ISOs.   In general, a key employee will not recognize taxable income upon the grant or the exercise of an ISO. For purposes of the alternative minimum tax, however, the key employee will be required to treat an amount equal to the difference between the fair market value of the Common Stock on the date of exercise over the option exercise price as an item of adjustment in computing the key employee’s alternative minimum taxable income. If the key employee does not dispose of the Common Stock received pursuant to the exercise of the ISO within either (1) two years after the date of the grant of the ISO or (2) one year after the date of the exercise of the ISO, a subsequent disposition of the Common Stock generally will result in long-term capital gain or loss to such individual with respect to the difference between the amount realized on the disposition and exercise price. The Company will not be entitled to any federal income tax deduction as a result of such disposition. In addition, the Company normally will not be entitled to take a federal income tax deduction at either the grant or the exercise of an ISO.
If the key employee disposes of the Common Stock acquired upon exercise of the ISO within either of the above-mentioned time periods, then in the year of such disposition, such individual generally will recognize ordinary income, and the Company will be entitled to a federal income tax deduction (provided the Company satisfies applicable federal income tax reporting requirements), in an amount equal to the lesser of  (1) the excess of the fair market value of the Common Stock on the date of exercise over the option exercise price or (2) the amount realized upon disposition of the Common Stock over the exercise price. Any
 
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gain in excess of such amount recognized by the key employee as ordinary income would be taxed to such individual as short-term or long-term capital gain (depending on the applicable holding period).
Non-ISOs.   A key employee or director will not recognize any taxable income upon the grant of a Non-ISO, and the Company will not be entitled to take an income tax deduction at the time of such grant. Upon the exercise of a Non-ISO, the key employee or director generally will recognize ordinary income and the Company will be entitled to a federal income tax deduction (provided the Company satisfies applicable federal income tax reporting requirements) in an amount equal to the excess of the fair market value of the Common Stock on the date of exercise over the option exercise price. Upon a subsequent sale of the Common Stock by the key employee or director, such individual will recognize short-term or long-term capital gain or loss (depending on the applicable holding period).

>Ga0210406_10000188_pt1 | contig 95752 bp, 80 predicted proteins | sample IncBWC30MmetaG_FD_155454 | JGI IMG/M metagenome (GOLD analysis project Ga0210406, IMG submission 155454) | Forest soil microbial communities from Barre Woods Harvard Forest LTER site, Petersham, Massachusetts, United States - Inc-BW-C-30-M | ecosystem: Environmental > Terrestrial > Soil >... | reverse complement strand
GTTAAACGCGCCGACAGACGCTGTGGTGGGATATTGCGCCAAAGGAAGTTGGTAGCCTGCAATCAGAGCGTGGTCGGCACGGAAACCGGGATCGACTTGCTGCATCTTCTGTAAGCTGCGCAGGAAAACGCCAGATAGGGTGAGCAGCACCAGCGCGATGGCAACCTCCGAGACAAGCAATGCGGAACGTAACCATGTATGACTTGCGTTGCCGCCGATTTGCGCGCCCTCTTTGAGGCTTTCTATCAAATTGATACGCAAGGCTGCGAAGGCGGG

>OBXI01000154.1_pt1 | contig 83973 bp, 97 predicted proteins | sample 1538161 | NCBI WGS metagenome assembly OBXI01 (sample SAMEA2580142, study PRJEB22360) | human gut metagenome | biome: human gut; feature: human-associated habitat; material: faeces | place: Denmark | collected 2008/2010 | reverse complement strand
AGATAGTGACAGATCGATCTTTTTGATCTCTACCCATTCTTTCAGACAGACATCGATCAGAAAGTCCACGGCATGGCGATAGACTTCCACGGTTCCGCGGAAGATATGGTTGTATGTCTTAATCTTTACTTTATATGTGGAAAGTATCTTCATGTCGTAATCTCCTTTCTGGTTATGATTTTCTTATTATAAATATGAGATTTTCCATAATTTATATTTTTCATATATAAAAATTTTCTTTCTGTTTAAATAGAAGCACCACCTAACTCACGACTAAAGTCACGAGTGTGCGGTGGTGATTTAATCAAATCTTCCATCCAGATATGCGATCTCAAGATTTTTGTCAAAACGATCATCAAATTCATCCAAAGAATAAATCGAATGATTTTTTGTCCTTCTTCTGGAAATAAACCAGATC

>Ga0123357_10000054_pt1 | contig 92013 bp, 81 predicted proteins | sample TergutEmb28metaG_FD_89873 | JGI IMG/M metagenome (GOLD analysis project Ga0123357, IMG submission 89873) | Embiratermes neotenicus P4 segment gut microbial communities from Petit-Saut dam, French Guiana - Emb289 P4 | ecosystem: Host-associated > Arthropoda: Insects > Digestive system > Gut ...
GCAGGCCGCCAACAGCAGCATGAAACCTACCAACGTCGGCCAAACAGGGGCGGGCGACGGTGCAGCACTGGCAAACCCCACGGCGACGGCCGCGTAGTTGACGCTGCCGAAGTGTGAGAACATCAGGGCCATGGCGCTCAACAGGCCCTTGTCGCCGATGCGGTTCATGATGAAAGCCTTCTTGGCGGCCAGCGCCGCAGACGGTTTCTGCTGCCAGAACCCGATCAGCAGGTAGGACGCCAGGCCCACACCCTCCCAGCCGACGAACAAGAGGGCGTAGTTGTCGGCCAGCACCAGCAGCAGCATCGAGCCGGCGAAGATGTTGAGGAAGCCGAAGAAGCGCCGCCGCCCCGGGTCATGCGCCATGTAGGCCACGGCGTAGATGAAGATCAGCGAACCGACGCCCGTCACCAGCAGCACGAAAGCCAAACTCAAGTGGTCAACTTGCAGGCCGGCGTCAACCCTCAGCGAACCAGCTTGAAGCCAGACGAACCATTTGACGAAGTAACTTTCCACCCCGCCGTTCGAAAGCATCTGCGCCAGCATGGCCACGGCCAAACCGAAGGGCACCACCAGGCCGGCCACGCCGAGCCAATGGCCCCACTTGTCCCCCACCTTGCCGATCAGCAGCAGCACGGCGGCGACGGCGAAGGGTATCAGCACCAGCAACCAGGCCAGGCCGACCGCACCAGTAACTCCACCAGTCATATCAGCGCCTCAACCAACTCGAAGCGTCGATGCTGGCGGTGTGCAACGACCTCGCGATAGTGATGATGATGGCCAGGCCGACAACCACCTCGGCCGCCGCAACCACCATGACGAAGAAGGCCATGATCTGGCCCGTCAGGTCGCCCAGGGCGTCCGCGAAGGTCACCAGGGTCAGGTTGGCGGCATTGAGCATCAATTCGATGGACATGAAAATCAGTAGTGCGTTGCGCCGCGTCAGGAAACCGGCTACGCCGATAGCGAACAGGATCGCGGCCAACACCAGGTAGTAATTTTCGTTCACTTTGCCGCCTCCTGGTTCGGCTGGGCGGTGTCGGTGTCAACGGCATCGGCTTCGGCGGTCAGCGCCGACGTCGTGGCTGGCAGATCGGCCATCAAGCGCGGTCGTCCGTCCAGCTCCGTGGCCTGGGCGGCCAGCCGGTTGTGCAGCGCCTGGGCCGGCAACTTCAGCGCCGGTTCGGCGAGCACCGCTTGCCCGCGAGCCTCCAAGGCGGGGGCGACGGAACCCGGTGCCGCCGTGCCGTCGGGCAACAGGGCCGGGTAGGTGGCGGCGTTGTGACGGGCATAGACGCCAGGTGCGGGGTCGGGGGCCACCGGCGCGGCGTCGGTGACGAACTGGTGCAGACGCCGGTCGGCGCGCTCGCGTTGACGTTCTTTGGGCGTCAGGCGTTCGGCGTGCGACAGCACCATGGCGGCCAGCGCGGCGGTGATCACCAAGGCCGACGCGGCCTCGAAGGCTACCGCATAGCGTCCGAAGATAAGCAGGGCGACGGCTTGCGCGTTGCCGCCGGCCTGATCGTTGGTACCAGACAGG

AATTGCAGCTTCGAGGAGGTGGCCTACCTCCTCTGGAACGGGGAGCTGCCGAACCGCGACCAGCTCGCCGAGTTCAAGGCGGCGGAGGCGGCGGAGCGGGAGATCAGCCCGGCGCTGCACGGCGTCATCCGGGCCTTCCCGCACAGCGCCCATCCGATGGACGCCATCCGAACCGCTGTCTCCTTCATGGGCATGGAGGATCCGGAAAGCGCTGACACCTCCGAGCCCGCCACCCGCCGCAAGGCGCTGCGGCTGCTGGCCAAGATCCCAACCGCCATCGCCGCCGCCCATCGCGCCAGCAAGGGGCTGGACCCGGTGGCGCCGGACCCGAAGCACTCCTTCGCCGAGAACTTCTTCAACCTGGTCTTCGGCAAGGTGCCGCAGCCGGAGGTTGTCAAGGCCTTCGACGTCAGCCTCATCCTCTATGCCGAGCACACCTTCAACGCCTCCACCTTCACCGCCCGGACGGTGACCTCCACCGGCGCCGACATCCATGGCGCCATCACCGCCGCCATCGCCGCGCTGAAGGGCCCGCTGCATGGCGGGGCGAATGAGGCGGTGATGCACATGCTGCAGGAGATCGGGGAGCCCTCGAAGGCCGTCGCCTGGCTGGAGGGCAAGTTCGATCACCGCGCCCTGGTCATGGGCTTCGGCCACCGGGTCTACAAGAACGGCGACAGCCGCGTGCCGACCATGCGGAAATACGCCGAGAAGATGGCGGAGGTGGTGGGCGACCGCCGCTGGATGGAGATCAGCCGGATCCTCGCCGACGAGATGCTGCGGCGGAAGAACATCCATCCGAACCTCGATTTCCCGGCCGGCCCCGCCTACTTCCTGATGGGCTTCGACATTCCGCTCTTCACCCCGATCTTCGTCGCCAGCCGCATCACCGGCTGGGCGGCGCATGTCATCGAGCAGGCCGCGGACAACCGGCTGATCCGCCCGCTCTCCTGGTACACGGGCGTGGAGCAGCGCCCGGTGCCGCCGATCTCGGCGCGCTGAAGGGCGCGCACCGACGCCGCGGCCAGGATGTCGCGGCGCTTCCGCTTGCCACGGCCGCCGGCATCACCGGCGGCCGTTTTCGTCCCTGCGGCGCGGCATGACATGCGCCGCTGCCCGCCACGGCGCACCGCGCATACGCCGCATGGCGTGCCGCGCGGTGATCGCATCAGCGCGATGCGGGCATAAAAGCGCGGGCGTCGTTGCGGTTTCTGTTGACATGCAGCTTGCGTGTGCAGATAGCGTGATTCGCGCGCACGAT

SARs.   A key employee or director will not recognize any taxable income upon the grant of a SAR, and the Company will not be entitled to take an income tax deduction at the time of such grant. A key employee or director will recognize ordinary income for federal income tax purposes upon the exercise of a SAR under the 2018 Plan for cash, Common Stock or a combination of cash and Common Stock, and the amount of income that the key employee or director will recognize will depend on the amount of cash, if any, and the fair market value of the Common Stock, if any, that the key employee or director receives as a result of such exercise. The Company generally will be entitled to a federal income tax deduction in an amount equal to the ordinary income recognized by the key employee or director in the same taxable year in which the key employee or director recognizes such income, if the Company satisfies applicable federal income tax reporting requirements.
Restricted Stock Units.   A key employee or director generally will not recognize income for federal income tax purposes upon the grant of a Restricted Stock Unit. If the terms of a Restricted Stock Unit satisfy the requirements under Code Section 409A, the key employee or director generally will recognize as ordinary income an amount equal to the amount of cash paid at the time of payment. However, if the terms of a Restricted Stock Unit fail to satisfy the requirements under Code Section 409A, the key employee or director generally will recognize as ordinary income an amount equal to the value of his or her Restricted Stock Unit at the time of his or her interest in the unit is no longer subject to a substantial risk of forfeiture. The Company generally will be entitled to a federal income tax deduction in an amount equal to the ordinary income recognized by the key employee or director in the same taxable year in which the key employee or director recognizes such income.